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Turkey heads to local elections as Erdogan seeks to win back Istanbul

Mar 25,2024 - Last updated at Mar 25,2024

Supporters of Justice and Development Party hold national flags as they attend an election campaign rally in Istanbul on Sunday, ahead of the March 31 municipal elections (AFP photo)

ISTANBUL (AFP) — Turks will vote next Sunday in local elections as President Recep Tayyip Erdogan, buoyed by a strong showing in last year's general elections, sets his sights on winning back Istanbul.

The secular opposition Republican People's Party (CHP) seized back control of the city — Turkey's economic powerhouse — for the first time since before Erdogan ruled it as mayor in the 1990s in watershed 2019 polls.

That vote also saw the opposition win back the capital Ankara and keep power in the crucial Aegean port city of Izmir, shattering Erdogan's image of political invincibility.

Erdogan has entrusted his former environment minister Murat Kurum to run for mayor of Istanbul in the March 31 polls as he looks to avenge the worst political defeat of his two-decade rule when CHP arch rival Ekrem Imamoglu took the town hall.

The powerful president bounced back last year to win a tough presidential election that came in the throes of an economic crisis and a massive earthquake that claimed more than 53,000 lives in Turkey.

Now, Erdogan has set his sights on winning back Istanbul — the city where he grew up and where he launched his political career as mayor in 1994.

Imamoglu edged out an Erdogan ally in a 2019 election that gained international headlines for being controversially annulled.

He won a re-run vote by a massive margin that turned him into an instant hero for the opposition and a formidable foe for Erdogan.

'Glimmer of hope'

The 52-year-old is widely seen as the opposition's best bet at winning back the presidency from Erdogan's AKP party in 2028.

"Imamoglu is an effective political operator and at this point in time represents one of the very few glimmers of hope for constituents who oppose Erdogan and the AKP," Anthony Skinner, director of research at geopolitical advisory firm Marlow Global, told AFP.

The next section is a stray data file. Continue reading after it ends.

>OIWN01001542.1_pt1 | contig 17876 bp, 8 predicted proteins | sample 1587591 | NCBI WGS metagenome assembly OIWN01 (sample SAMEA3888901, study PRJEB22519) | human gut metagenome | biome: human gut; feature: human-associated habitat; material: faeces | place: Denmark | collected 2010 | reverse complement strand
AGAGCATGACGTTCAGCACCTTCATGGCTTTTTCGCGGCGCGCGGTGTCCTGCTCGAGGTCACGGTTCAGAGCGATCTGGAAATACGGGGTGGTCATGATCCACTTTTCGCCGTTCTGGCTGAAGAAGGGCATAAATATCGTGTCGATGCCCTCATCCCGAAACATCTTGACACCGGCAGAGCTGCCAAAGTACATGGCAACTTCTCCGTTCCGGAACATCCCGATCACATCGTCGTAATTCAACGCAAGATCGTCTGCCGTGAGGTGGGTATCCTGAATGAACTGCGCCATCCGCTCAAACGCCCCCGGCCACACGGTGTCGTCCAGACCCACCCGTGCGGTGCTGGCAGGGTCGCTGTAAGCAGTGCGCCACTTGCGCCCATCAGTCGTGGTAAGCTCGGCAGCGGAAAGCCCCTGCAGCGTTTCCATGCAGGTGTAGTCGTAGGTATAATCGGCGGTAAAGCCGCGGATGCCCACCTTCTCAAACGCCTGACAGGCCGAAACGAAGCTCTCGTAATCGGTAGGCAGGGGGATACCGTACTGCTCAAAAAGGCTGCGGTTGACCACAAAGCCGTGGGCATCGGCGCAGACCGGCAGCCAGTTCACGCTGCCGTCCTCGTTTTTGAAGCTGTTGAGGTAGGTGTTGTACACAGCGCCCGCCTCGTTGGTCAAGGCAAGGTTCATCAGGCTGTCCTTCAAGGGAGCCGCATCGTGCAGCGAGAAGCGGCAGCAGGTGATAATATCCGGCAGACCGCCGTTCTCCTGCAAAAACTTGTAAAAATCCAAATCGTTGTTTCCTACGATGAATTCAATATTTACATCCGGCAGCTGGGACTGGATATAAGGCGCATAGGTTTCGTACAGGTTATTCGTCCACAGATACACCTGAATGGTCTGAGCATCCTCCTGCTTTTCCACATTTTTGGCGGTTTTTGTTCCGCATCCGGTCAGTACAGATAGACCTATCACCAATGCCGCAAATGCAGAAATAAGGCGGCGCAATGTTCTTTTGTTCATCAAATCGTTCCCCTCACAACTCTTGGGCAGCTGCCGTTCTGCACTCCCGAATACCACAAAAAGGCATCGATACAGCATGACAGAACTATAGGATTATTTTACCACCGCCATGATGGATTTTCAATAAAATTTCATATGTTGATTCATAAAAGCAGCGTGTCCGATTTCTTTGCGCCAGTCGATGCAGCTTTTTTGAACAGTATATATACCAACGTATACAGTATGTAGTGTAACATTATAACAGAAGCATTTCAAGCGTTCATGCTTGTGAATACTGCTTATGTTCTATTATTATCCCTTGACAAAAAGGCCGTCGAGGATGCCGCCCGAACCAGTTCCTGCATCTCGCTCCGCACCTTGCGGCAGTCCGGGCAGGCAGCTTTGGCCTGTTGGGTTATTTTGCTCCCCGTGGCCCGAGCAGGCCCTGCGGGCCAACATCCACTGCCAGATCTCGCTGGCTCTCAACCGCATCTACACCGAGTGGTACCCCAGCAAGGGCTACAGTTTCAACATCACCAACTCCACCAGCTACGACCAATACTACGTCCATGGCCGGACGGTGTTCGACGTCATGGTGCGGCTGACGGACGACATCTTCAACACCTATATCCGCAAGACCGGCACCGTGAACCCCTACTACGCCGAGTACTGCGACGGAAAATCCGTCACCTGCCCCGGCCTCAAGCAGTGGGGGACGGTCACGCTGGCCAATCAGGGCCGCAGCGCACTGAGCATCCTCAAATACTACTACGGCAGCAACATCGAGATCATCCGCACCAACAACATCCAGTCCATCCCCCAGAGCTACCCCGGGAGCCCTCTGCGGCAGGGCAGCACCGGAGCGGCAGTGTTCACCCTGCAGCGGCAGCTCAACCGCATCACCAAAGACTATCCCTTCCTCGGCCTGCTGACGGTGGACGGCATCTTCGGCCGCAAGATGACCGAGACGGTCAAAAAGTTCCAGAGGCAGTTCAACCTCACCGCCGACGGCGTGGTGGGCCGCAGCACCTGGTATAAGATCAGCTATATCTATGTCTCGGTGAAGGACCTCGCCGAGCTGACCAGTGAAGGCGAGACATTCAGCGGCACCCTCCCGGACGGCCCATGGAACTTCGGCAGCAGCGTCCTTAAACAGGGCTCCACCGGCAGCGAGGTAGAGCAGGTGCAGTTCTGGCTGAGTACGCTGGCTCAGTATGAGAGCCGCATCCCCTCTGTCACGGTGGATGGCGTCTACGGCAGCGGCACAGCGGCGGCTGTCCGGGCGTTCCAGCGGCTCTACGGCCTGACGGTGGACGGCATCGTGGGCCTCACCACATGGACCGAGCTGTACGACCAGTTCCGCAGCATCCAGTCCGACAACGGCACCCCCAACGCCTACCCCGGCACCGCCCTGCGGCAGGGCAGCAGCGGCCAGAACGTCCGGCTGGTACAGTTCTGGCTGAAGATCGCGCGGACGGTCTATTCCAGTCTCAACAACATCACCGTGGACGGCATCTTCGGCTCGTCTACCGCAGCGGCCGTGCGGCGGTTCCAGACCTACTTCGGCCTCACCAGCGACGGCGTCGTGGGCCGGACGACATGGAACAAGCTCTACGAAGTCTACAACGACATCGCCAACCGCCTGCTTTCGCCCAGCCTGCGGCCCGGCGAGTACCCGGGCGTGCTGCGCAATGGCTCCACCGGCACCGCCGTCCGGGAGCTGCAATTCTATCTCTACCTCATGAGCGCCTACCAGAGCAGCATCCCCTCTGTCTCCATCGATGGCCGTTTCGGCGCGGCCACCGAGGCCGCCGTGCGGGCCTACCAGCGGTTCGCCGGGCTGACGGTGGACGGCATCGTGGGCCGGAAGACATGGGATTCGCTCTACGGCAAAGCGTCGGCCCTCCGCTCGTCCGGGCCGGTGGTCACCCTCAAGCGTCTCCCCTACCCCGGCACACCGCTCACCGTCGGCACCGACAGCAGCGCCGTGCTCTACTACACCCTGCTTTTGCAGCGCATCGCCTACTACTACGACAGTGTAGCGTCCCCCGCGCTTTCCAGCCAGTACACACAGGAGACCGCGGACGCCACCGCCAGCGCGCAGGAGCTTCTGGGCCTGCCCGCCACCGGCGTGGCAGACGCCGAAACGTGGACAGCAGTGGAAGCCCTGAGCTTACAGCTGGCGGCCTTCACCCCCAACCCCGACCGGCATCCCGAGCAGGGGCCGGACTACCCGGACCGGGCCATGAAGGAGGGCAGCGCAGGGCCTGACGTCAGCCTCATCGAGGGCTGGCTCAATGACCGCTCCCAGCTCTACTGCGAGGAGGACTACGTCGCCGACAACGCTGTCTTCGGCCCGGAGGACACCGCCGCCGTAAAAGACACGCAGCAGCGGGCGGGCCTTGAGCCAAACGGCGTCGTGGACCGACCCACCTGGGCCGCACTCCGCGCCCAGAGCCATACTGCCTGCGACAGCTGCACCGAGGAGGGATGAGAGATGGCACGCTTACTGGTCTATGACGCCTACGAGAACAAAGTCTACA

But last year’s poor general election showing fractured the opposition and prompted the pro-Kurdish DEM Party — the third largest in parliament — to submit its own candidates in the local polls.

This could cost the opposition.

“The underperformance of the political opposition at the May 2023 elections demonstrated its failure to effectively challenge the political status quo, and, by extension the resilience and resourcefulness of Erdogan,” Skinner said.

In 2019, CHP’s Imamoglu received support from a wide range of political parties that included the right-wing IYI, Kurds and Socialists who oppose Erdogan.

But the lack of unity this time will likely cost Imamoglu several percentage points.

‘Biggest prize’

Erdogan is leading the AKP campaign and his rallies are broadcast daily on television, whereas the opposition candidates are given little airtime.

They use social media instead.

The Erdogan government’s failure to get soaring inflation of 67 per cent under control could hurt his Kurum’s chances.

Erdogan is due to hold a major rally in Istanbul on Sunday, hoping to unite supporters behind Kurum.

Berk Esen, an associate professor at Istanbul’s Sabanci University, portrayed Istanbul as “the biggest prize in Turkish politics” and said winning back the city was extremely important for Erdogan, 70, who said the March local elections would be his last.

“Obviously, this is his city,” Esen said. “But it goes beyond that”.

“Istanbul is a city with enormous municipal resources that provides services to 16 million citizens”, he said.

Polls suggest it will be a close-run affair.

But Erman Bakirci from Konda polling company insisted that “Imamoglu is ahead” in Istanbul and suggested there could be “a gap between the polls and the actual election results”.

Osman Nuri Kabaktepe, AKP’s Istanbul head, told AFP that Istanbul was crucial because it is “our gateway to the world”, comparing it to the importance of New York and Berlin.

In the capital Ankara, CHP Mayor Mansur Yavas appears to be ahead but “a very tight race” could play out, political communications expert Eren Aksoyoglu said, adding that AKP’s nationalist allies are “putting all their weight into the battle”.

Observers say the DEM Party — accused by authorities of links with outlawed Kurdish militants — will sweep large towns in the Kurdish majority southeast including Diyarbakir.

But Aksoyoglu said that some voters may be disillusioned with the political system after 52 mayors in the southeast elected in 2019 on the HDP (now DEM) ticket were replaced by state-appointed administrators.

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